Motown the Musical: ‘It makes people smile and that’s a good thing’

The hits songs keep on coming in the story of Berry Gordy and his record label

The cast of Berry Gordy’s ‘Motown the Musical’, on its way to the Bord Gáis Energy Theatre in Dublin in February 2019.

The cast of Berry Gordy’s ‘Motown the Musical’, on its way to the Bord Gáis Energy Theatre in Dublin in February 2019.

 

There is a moment during Motown the Musical in which a young Berry Gordy declares he wants to be the best version of himself, and, it seems, that’s exactly what he did.

Motown is the musical incarnation of Gordy’s memoirs. It recounts the history of what was once the largest black-owned company in the United States. Gordy founded the enterprise in 1959 with an $800 loan from his family, during the height of the civil rights movement in the USA.

The show first graced the stage in 2013 on Broadway, before opening its London production in 2016. It will make its Irish debut in February 2019.

The story opens in 1983, as an embittered Gordy refuses to attend an NBC special commemorating 25 years of Motown. He laments a frayed legacy and the artists who have abandoned his tutelage. The production then adopts a tested formula – storytelling through flashback, in a similar fashion to Jersey Boys.

When Gordy founded Motown, he plastered the words ‘Hitsville USA’ above its door, a portent of the company’s future success.The Motown label produced more than 525 albums, and collectively its artists achieved more than 57 No 1 hits on the Billboard Hot 100 pop charts.

It would be difficult to overstate his achievements, a fact the musical’s producer Adam Spiegel emphasises. “If you look at Marvin Gaye, Michael Jackson, Diana Ross, Smokey Robinson, the Four Tops, the Temptations, Stevie Wonder – for one person to be responsible for catapulting that group of people to the global icons that they became, it’s almost impossible to grasp; and for that person to be a black entrepreneur from Detroit – I’ll say it’s a fairytale, but it’s not, because it’s so much more significant than that. It’s an extraordinary adventure and to be able to tell that story on stage is a real privilege.”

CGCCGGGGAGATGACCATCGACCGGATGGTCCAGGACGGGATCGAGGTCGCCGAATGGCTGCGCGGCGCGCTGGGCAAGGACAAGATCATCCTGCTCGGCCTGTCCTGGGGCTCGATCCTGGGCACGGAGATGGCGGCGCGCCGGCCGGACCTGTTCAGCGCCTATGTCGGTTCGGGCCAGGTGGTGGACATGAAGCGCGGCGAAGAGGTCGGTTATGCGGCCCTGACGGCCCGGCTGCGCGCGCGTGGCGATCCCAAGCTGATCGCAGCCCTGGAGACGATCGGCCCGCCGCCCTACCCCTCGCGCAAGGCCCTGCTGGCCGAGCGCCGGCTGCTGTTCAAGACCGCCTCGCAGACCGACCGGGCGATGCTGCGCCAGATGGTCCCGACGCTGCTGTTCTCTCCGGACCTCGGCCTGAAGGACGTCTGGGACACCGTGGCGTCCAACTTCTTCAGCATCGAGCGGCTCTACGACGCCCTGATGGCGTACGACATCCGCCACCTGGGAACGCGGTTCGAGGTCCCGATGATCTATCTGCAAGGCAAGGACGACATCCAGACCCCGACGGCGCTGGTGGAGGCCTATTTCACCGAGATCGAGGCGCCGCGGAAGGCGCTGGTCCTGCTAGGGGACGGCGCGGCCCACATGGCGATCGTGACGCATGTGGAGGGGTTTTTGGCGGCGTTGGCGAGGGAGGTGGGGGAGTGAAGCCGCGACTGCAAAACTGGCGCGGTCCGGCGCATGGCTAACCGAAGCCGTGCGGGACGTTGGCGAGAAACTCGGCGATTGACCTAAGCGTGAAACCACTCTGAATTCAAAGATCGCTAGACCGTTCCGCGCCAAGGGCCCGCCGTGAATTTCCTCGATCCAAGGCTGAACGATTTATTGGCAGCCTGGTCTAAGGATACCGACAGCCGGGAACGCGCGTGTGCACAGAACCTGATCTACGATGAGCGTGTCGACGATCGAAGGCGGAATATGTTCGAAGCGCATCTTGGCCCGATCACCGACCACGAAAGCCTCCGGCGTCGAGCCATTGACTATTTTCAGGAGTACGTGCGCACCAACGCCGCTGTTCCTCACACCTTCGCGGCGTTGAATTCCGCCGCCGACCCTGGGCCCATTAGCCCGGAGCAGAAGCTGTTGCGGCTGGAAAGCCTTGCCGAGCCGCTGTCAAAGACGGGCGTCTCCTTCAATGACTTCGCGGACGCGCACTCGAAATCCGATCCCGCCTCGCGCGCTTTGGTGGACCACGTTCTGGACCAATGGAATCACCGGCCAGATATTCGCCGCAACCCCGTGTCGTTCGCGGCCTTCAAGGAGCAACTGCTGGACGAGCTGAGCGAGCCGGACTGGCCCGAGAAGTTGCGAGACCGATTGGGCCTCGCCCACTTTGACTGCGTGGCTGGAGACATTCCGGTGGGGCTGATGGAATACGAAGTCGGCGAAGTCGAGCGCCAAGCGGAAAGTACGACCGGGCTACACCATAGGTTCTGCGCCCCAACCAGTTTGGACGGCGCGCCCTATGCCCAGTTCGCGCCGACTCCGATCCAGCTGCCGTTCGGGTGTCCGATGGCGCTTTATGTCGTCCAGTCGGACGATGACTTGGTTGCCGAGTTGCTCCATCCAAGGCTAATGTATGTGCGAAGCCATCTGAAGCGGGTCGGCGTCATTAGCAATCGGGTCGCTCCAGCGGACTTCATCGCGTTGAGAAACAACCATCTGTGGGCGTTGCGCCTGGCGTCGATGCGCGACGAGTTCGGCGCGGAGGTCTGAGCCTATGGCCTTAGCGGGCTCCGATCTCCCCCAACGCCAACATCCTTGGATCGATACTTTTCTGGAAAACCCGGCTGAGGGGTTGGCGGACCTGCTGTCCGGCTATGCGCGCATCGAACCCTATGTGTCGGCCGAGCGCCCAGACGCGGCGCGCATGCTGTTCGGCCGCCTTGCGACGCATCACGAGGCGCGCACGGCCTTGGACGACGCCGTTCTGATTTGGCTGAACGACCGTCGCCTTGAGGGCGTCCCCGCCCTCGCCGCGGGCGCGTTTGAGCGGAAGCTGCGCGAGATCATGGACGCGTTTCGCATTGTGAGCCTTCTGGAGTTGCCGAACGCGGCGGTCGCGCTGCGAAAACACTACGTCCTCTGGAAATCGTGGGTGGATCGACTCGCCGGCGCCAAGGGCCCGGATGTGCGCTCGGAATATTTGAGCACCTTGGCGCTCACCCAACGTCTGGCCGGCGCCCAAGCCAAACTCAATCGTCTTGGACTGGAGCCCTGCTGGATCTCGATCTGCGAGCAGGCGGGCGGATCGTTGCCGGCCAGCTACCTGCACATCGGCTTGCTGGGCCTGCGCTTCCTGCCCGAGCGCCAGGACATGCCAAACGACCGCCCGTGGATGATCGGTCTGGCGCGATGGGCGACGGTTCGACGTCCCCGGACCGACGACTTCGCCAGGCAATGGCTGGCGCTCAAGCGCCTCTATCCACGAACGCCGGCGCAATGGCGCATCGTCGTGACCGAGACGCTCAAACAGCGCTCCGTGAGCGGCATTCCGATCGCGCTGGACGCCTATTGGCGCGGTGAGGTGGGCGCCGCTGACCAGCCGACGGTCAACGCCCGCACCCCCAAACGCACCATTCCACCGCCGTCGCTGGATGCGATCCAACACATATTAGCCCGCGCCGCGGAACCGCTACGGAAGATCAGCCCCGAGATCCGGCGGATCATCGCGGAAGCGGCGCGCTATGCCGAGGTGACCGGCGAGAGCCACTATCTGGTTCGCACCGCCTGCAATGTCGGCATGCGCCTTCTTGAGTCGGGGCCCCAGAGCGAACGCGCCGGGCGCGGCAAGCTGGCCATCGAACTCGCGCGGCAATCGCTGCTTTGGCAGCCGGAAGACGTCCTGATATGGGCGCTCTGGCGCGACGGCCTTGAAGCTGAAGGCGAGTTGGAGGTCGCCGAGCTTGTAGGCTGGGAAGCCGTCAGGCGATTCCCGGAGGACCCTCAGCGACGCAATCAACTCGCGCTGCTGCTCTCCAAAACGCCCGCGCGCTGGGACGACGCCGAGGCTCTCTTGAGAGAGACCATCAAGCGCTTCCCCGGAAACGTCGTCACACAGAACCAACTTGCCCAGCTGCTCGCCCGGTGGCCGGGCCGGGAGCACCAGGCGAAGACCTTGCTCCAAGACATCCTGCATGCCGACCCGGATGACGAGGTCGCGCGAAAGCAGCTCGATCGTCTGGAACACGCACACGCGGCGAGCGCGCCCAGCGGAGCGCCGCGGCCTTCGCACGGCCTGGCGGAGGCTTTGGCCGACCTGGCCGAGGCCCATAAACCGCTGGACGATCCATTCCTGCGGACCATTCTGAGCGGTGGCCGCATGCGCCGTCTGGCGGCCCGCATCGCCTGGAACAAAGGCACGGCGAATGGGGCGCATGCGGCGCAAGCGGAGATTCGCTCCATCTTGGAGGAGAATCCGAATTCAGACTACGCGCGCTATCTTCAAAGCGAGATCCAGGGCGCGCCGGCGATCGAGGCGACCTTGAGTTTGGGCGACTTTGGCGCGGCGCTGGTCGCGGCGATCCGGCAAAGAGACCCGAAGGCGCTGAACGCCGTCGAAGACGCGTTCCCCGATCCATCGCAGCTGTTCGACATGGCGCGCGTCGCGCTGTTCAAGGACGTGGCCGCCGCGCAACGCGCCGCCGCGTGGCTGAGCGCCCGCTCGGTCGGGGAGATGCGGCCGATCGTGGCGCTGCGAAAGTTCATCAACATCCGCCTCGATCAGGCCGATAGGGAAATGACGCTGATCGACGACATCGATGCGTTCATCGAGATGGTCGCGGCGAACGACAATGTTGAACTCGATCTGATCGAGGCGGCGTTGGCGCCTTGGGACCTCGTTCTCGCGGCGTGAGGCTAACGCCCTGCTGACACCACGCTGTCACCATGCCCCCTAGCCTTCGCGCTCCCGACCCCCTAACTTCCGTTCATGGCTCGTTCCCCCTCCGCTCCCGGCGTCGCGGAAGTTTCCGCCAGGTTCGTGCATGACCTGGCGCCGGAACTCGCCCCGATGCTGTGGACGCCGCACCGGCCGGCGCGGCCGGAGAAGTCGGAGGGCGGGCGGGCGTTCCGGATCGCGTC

A few notable musical moments include a rendition of Please Mr Postman and the Jackson 5’s entrance on stage

The show fuses historical events with popular songs. It references President John F Kennedy’s and Martin Luther King’s assassinations, the civil rights movement and everyone from Smokey Robinson to Rick James appears. Motown melodies such as Shop Around, My Girl, What’s Going On, and I Heard It Through The Grapevine bolster Gordy’s narrative, as he takes the Motown sound from relative obscurity to, as Spiegel says, “ the soundtrack of every generation”. A few notable musical moments include a rendition of Please Mr Postman and the Jackson 5’s entrance on stage.

Civil rights movement

The performance includes a nod to the company’s role within the American civil rights movement. During the production, the Contours, Smokey Robinson and the Miracles perform, while two aggressive white police officers survey a segregated audience. The lyrics to You Really Got A Hold On Me lends humorous commentary to the tense situation, and by the time the performance concludes, the policemen are gyrating to the beat, reflecting, as Spiegel says, Motown’s remarkable ability to make “everyone dance, white and black, to the same tune”.